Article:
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Risk Factors Influencing Oral Anticoagulant Prescription in Older adults
- Less than half of new care home residents with atrial fibrillation (AF) aged ≥65 years were prescribed oral anticoagulants between 2003 and 2018.
- The proportion of new residents with AF who were prescribed an oral anticoagulant within 6 months before entering a care home more than doubled from 2003 to 2018.
Why This Matters
- The findings shed light on the factors that influence oral anticoagulant prescribing for new care home residents with AF, a high-risk group that has been underrepresented in research.
- This was a retrospective cohort study that included 14,493 patients (age ≥65 years) with AF entering a care home, identified using data from the Secure Anonymised Information Linkage Databank on CARE home residents with AF (2003-2018).
- Funding: Health Data Research UK and others.
- Overall, 7057 (48.7%) patients with AF were prescribed oral anticoagulants within 6 months before entering a care home.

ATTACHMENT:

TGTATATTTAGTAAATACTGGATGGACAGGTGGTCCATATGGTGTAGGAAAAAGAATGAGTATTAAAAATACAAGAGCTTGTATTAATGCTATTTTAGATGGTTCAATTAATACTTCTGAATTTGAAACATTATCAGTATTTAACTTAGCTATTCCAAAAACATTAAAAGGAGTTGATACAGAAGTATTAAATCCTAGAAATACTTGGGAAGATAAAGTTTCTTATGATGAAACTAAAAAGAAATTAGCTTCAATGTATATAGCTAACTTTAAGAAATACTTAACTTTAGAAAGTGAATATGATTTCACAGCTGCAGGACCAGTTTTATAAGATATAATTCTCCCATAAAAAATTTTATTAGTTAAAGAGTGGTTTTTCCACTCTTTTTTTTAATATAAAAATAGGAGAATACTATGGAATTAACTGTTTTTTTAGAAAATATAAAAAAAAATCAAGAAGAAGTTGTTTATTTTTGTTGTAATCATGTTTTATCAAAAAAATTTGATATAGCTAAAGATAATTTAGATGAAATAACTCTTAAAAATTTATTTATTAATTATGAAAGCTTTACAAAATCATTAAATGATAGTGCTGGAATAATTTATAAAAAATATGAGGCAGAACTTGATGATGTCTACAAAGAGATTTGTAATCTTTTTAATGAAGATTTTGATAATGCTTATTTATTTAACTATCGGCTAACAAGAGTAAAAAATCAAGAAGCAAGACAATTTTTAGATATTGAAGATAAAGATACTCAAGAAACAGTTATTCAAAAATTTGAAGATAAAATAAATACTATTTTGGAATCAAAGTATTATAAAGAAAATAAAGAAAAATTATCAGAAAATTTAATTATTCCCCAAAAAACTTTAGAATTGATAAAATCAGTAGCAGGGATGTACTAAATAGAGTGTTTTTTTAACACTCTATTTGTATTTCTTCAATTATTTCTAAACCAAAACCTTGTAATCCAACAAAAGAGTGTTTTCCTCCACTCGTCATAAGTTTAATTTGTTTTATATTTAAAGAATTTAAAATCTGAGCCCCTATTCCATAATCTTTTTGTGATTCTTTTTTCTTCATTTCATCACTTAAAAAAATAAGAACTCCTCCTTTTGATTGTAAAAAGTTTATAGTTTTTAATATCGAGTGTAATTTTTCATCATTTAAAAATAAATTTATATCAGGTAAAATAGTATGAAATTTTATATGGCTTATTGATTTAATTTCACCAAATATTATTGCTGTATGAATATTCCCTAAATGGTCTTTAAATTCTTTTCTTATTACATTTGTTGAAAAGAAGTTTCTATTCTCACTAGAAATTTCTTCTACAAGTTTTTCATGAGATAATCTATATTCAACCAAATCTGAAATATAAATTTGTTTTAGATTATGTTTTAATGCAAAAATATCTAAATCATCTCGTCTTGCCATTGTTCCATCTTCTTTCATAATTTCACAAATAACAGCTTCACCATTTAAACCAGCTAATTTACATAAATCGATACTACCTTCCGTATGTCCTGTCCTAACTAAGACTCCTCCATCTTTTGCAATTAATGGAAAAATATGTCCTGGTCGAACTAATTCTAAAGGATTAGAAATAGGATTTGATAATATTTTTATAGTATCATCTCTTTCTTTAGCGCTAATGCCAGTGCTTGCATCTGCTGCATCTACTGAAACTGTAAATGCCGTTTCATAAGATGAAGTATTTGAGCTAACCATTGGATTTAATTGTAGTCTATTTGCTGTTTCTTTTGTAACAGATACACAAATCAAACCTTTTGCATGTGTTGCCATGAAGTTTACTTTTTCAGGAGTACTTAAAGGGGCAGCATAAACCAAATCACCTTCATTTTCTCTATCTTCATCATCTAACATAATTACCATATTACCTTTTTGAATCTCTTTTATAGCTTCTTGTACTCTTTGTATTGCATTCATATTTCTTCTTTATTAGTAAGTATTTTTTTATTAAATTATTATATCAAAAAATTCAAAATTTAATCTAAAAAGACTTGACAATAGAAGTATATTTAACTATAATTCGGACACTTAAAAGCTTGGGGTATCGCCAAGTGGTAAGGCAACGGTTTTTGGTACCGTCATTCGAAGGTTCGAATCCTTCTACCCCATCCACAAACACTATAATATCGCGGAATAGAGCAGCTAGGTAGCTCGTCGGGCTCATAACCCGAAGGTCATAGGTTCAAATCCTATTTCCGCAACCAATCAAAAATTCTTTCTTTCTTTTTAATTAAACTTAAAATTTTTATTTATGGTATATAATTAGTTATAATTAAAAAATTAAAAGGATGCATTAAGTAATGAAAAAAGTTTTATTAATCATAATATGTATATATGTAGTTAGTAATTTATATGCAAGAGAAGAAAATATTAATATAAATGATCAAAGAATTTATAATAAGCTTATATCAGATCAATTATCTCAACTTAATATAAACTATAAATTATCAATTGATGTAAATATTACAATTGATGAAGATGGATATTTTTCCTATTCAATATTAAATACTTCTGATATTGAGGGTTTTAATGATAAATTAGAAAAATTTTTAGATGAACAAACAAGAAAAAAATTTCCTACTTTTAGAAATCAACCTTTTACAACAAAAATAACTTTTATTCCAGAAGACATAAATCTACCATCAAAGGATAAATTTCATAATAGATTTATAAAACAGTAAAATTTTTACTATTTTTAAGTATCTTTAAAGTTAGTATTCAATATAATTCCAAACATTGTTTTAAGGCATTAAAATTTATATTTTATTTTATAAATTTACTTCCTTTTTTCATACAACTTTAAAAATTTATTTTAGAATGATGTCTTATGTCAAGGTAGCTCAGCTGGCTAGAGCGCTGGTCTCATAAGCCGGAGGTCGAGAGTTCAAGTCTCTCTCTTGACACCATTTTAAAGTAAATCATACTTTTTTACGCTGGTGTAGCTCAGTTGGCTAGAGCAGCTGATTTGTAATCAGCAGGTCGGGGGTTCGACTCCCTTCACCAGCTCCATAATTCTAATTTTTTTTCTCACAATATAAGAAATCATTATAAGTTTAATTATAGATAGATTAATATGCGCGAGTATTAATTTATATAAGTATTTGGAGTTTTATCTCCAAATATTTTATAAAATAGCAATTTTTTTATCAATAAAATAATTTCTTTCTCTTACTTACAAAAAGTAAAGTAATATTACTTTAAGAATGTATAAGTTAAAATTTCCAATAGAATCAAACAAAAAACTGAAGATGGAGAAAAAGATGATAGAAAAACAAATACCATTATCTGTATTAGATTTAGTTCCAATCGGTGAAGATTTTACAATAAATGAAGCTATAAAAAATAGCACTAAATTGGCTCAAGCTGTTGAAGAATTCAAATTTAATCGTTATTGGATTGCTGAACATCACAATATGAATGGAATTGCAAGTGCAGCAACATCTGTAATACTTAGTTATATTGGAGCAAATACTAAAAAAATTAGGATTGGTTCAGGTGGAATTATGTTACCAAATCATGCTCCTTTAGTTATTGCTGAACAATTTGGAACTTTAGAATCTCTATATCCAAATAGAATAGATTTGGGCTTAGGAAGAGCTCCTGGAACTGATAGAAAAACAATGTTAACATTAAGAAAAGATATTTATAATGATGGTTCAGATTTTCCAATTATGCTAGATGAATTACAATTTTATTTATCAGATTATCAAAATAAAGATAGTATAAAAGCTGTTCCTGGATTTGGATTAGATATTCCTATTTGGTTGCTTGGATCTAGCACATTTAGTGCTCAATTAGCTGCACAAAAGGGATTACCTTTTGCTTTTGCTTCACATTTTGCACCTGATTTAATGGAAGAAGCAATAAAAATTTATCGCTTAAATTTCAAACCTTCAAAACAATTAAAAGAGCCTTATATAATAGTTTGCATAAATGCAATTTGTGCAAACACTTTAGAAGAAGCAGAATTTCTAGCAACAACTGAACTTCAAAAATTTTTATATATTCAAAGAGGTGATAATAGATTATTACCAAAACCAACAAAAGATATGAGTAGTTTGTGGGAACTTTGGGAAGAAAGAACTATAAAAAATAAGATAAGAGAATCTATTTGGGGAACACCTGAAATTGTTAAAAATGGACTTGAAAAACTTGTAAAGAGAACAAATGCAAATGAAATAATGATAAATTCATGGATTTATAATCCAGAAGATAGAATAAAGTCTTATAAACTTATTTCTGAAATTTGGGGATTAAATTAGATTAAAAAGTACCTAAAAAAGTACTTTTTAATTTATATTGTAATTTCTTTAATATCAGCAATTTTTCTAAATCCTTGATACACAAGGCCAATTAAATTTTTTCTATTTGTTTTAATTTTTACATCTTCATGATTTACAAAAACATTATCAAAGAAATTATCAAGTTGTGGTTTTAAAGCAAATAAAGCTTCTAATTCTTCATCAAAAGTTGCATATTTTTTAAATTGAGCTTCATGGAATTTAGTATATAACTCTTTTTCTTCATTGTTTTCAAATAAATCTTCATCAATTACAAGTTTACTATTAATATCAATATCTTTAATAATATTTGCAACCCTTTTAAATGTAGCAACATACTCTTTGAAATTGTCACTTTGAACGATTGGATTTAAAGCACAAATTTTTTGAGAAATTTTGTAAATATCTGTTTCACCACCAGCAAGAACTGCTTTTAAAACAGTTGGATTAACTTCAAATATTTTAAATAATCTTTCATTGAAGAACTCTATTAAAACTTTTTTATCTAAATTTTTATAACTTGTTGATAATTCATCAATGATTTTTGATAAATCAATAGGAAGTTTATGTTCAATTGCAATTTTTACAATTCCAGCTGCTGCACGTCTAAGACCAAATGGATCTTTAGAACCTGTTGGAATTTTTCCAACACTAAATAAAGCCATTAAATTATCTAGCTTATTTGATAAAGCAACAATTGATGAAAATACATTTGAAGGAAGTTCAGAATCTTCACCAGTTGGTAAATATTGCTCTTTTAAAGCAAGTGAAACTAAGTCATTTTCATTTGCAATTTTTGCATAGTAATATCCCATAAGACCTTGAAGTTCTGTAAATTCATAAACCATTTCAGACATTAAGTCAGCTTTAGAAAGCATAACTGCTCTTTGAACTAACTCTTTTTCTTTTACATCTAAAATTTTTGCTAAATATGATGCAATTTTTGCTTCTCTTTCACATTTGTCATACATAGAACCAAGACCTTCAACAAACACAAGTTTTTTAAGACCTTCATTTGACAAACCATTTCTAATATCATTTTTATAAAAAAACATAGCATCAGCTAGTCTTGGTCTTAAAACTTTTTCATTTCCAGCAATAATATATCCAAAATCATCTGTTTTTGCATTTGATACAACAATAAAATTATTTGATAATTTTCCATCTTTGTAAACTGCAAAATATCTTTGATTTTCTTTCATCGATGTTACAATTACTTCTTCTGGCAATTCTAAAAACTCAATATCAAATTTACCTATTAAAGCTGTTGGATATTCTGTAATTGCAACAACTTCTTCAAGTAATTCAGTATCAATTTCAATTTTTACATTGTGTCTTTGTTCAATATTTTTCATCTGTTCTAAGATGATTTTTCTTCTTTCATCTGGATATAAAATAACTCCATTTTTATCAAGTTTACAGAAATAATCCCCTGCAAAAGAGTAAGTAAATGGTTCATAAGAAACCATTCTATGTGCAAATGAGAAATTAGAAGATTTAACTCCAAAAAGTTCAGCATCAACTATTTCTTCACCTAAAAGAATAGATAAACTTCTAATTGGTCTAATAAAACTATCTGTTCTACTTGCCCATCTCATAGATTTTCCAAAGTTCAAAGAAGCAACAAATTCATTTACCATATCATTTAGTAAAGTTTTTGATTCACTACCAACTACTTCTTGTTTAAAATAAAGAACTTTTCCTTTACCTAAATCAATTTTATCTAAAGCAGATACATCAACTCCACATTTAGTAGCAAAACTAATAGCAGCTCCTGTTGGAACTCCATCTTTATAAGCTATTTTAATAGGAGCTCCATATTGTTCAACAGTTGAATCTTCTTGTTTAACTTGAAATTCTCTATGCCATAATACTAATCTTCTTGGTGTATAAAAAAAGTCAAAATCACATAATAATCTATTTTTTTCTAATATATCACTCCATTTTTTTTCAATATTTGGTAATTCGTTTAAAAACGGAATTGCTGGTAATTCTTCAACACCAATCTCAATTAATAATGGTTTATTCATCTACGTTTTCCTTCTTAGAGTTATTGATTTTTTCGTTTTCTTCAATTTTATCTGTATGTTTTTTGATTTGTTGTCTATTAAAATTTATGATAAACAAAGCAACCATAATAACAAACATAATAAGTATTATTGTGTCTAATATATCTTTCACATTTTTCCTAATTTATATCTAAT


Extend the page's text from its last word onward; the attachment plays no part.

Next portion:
- The proportion of new care home residents with AF who were prescribed oral anticoagulants increased from 32.7% in 2003 to 72.7% in 2018.
- Increasing age (adjusted OR [aOR] per 1-year age increase 0.96; 95% CI 0.95 to 0.96; P<0.001) and prescription of antiplatelet therapy without non-steroidal anti-inflammatory drugs (aOR 0.91; 95% CI 0.84 to 0.98; P=0.014) were associated with a lower risk of oral anticoagulant prescription.
- Risk factors associated with oral anticoagulant prescription were (aOR; 95% CI):
- prior venous thromboembolism (4.06; 3.17 to 5.20; P<0.001);
- advancing frailty:
- mild (4.61; 3.95 to 5.38);
- moderate (6.69; 5.74 to 7.80); and
- severe (8.42; 7.16 to 9.90; P<0.001 for all).
- year of care home entry from 2011 onwards (1.91; 1.76 to 2.06; P<0.001).